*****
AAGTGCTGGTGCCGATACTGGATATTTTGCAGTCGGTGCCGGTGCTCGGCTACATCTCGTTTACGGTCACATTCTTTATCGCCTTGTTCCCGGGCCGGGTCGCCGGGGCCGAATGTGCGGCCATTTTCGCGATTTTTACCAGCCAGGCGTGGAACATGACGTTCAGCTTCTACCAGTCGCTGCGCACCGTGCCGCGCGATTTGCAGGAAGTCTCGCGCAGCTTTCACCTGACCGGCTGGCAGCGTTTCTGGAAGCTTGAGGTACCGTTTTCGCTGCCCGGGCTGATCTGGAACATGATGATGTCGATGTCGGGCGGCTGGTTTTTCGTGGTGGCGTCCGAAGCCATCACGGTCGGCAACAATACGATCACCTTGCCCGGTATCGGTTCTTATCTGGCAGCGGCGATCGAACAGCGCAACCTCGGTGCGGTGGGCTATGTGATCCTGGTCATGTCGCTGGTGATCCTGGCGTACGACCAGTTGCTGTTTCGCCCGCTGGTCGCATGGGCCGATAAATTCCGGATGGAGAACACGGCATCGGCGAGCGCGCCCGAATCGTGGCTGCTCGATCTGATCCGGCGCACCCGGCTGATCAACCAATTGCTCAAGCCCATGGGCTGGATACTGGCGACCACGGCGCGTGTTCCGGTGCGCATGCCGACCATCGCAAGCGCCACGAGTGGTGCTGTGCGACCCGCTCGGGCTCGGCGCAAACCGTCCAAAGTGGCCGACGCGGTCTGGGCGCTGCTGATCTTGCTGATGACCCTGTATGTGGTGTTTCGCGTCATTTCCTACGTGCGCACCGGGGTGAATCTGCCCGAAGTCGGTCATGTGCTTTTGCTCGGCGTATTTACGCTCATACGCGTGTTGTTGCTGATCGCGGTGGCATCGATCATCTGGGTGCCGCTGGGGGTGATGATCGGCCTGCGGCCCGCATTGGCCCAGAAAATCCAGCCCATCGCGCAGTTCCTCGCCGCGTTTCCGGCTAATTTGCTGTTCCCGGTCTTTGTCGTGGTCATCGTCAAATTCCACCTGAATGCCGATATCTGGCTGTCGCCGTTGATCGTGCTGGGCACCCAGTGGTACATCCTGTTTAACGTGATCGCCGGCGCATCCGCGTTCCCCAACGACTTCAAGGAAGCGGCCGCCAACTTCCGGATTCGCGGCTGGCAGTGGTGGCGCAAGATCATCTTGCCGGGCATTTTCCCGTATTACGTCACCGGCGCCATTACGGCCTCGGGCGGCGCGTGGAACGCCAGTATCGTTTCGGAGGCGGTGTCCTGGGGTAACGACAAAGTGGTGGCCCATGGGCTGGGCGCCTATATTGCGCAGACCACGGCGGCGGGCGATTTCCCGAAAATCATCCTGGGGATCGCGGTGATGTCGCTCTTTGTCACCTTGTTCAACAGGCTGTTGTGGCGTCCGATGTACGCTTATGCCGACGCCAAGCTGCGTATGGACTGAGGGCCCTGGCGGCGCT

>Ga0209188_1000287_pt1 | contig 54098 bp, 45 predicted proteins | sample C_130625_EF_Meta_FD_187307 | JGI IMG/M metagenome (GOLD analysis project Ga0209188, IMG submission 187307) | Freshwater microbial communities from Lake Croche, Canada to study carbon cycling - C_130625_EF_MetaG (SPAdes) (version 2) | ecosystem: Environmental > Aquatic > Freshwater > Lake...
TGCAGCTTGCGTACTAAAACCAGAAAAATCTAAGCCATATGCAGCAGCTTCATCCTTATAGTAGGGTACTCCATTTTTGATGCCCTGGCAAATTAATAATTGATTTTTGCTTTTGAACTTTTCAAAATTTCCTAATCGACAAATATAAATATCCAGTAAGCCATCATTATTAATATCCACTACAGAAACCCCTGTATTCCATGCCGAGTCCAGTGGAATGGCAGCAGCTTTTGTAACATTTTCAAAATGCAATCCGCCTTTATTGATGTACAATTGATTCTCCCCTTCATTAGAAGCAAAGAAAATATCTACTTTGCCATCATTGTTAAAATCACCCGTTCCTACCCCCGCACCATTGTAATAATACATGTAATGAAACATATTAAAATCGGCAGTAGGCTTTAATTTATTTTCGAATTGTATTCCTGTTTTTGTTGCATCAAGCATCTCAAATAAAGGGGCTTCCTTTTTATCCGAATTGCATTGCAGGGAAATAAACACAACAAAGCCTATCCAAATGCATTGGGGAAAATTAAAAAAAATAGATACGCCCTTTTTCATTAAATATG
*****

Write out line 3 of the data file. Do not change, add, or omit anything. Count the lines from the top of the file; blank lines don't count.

TGCAGCTTGCGTACTAAAACCAGAAAAATCTAAGCCATATGCAGCAGCTTCATCCTTATAGTAGGGTACTCCATTTTTGATGCCCTGGCAAATTAATAATTGATTTTTGCTTTTGAACTTTTCAAAATTTCCTAATCGACAAATATAAATATCCAGTAAGCCATCATTATTAATATCCACTACAGAAACCCCTGTATTCCATGCCGAGTCCAGTGGAATGGCAGCAGCTTTTGTAACATTTTCAAAATGCAATCCGCCTTTATTGATGTACAATTGATTCTCCCCTTCATTAGAAGCAAAGAAAATATCTACTTTGCCATCATTGTTAAAATCACCCGTTCCTACCCCCGCACCATTGTAATAATACATGTAATGAAACATATTAAAATCGGCAGTAGGCTTTAATTTATTTTCGAATTGTATTCCTGTTTTTGTTGCATCAAGCATCTCAAATAAAGGGGCTTCCTTTTTATCCGAATTGCATTGCAGGGAAATAAACACAACAAAGCCTATCCAAATGCATTGGGGAAAATTAAAAAAAATAGATACGCCCTTTTTCATTAAATATG